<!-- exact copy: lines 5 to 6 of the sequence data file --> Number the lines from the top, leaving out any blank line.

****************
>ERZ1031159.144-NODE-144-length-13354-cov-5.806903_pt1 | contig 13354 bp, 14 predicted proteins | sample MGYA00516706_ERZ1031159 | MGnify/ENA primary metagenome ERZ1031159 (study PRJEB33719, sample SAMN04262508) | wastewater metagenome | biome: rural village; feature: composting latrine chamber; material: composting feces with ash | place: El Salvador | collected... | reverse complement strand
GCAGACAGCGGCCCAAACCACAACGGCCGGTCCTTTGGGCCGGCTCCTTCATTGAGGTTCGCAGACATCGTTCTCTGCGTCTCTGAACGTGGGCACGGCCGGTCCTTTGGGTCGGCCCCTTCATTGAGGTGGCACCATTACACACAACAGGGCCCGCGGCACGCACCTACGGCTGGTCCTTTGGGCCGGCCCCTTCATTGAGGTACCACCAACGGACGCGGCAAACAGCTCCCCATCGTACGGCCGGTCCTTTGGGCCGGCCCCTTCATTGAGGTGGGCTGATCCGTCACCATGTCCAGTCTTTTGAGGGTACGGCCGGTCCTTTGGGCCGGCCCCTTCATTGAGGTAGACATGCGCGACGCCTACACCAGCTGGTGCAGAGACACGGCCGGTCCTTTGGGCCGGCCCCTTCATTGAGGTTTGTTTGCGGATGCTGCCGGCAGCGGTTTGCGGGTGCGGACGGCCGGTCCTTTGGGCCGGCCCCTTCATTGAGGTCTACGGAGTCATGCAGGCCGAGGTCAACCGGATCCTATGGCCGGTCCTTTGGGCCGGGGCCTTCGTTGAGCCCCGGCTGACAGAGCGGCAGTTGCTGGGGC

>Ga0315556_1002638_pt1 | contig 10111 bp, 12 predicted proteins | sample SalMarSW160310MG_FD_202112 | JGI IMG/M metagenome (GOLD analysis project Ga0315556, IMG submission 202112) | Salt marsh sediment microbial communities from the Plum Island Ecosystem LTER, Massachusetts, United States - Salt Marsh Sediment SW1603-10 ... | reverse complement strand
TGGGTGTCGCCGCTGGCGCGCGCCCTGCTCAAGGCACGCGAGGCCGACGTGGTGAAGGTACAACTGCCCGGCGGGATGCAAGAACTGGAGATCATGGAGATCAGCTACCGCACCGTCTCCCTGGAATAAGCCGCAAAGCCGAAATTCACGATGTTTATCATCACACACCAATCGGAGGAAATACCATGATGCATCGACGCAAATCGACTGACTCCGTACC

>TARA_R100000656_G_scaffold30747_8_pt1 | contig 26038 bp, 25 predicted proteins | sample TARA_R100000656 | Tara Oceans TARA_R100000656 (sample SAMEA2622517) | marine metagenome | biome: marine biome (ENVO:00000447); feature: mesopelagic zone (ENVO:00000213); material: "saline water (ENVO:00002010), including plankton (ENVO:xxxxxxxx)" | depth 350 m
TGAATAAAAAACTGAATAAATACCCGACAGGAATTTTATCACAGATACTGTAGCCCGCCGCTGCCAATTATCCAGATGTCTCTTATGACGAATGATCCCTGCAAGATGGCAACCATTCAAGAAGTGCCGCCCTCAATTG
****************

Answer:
>TARA_R100000656_G_scaffold30747_8_pt1 | contig 26038 bp, 25 predicted proteins | sample TARA_R100000656 | Tara Oceans TARA_R100000656 (sample SAMEA2622517) | marine metagenome | biome: marine biome (ENVO:00000447); feature: mesopelagic zone (ENVO:00000213); material: "saline water (ENVO:00002010), including plankton (ENVO:xxxxxxxx)" | depth 350 m
TGAATAAAAAACTGAATAAATACCCGACAGGAATTTTATCACAGATACTGTAGCCCGCCGCTGCCAATTATCCAGATGTCTCTTATGACGAATGATCCCTGCAAGATGGCAACCATTCAAGAAGTGCCGCCCTCAATTG